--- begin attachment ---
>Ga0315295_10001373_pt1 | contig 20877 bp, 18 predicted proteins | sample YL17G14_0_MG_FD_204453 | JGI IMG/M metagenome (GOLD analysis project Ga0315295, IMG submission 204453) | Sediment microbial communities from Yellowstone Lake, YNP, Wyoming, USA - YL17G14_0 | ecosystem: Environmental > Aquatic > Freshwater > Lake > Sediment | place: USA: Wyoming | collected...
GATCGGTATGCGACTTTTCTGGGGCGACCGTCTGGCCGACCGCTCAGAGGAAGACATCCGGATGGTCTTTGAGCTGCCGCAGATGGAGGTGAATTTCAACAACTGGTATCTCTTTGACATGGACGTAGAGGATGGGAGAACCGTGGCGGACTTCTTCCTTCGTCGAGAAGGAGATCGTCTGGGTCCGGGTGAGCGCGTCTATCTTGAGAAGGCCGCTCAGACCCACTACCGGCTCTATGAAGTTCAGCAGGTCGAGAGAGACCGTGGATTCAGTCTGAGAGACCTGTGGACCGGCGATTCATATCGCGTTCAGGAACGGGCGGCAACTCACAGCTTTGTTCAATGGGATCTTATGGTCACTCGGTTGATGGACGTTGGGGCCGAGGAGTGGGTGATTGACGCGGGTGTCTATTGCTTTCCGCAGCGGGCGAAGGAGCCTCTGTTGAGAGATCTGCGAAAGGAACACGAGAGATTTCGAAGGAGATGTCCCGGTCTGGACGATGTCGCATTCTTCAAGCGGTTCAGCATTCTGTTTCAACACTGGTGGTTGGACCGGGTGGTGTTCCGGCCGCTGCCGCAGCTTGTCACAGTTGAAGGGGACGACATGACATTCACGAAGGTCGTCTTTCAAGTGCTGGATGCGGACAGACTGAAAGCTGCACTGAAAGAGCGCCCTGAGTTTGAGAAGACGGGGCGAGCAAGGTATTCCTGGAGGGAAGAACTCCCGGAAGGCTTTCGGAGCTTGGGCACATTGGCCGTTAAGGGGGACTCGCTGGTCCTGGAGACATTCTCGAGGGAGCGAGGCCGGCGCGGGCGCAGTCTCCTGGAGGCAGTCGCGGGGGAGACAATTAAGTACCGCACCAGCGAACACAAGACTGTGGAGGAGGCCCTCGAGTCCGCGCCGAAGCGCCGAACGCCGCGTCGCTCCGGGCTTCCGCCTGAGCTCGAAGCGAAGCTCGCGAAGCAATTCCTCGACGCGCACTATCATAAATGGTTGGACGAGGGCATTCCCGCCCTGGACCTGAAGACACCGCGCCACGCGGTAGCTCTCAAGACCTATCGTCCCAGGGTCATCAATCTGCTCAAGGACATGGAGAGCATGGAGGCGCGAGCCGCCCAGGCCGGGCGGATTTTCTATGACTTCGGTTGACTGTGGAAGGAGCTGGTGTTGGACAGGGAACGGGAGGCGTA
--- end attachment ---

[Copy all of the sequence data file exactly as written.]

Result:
>Ga0315295_10001373_pt1 | contig 20877 bp, 18 predicted proteins | sample YL17G14_0_MG_FD_204453 | JGI IMG/M metagenome (GOLD analysis project Ga0315295, IMG submission 204453) | Sediment microbial communities from Yellowstone Lake, YNP, Wyoming, USA - YL17G14_0 | ecosystem: Environmental > Aquatic > Freshwater > Lake > Sediment | place: USA: Wyoming | collected...
GATCGGTATGCGACTTTTCTGGGGCGACCGTCTGGCCGACCGCTCAGAGGAAGACATCCGGATGGTCTTTGAGCTGCCGCAGATGGAGGTGAATTTCAACAACTGGTATCTCTTTGACATGGACGTAGAGGATGGGAGAACCGTGGCGGACTTCTTCCTTCGTCGAGAAGGAGATCGTCTGGGTCCGGGTGAGCGCGTCTATCTTGAGAAGGCCGCTCAGACCCACTACCGGCTCTATGAAGTTCAGCAGGTCGAGAGAGACCGTGGATTCAGTCTGAGAGACCTGTGGACCGGCGATTCATATCGCGTTCAGGAACGGGCGGCAACTCACAGCTTTGTTCAATGGGATCTTATGGTCACTCGGTTGATGGACGTTGGGGCCGAGGAGTGGGTGATTGACGCGGGTGTCTATTGCTTTCCGCAGCGGGCGAAGGAGCCTCTGTTGAGAGATCTGCGAAAGGAACACGAGAGATTTCGAAGGAGATGTCCCGGTCTGGACGATGTCGCATTCTTCAAGCGGTTCAGCATTCTGTTTCAACACTGGTGGTTGGACCGGGTGGTGTTCCGGCCGCTGCCGCAGCTTGTCACAGTTGAAGGGGACGACATGACATTCACGAAGGTCGTCTTTCAAGTGCTGGATGCGGACAGACTGAAAGCTGCACTGAAAGAGCGCCCTGAGTTTGAGAAGACGGGGCGAGCAAGGTATTCCTGGAGGGAAGAACTCCCGGAAGGCTTTCGGAGCTTGGGCACATTGGCCGTTAAGGGGGACTCGCTGGTCCTGGAGACATTCTCGAGGGAGCGAGGCCGGCGCGGGCGCAGTCTCCTGGAGGCAGTCGCGGGGGAGACAATTAAGTACCGCACCAGCGAACACAAGACTGTGGAGGAGGCCCTCGAGTCCGCGCCGAAGCGCCGAACGCCGCGTCGCTCCGGGCTTCCGCCTGAGCTCGAAGCGAAGCTCGCGAAGCAATTCCTCGACGCGCACTATCATAAATGGTTGGACGAGGGCATTCCCGCCCTGGACCTGAAGACACCGCGCCACGCGGTAGCTCTCAAGACCTATCGTCCCAGGGTCATCAATCTGCTCAAGGACATGGAGAGCATGGAGGCGCGAGCCGCCCAGGCCGGGCGGATTTTCTATGACTTCGGTTGACTGTGGAAGGAGCTGGTGTTGGACAGGGAACGGGAGGCGTA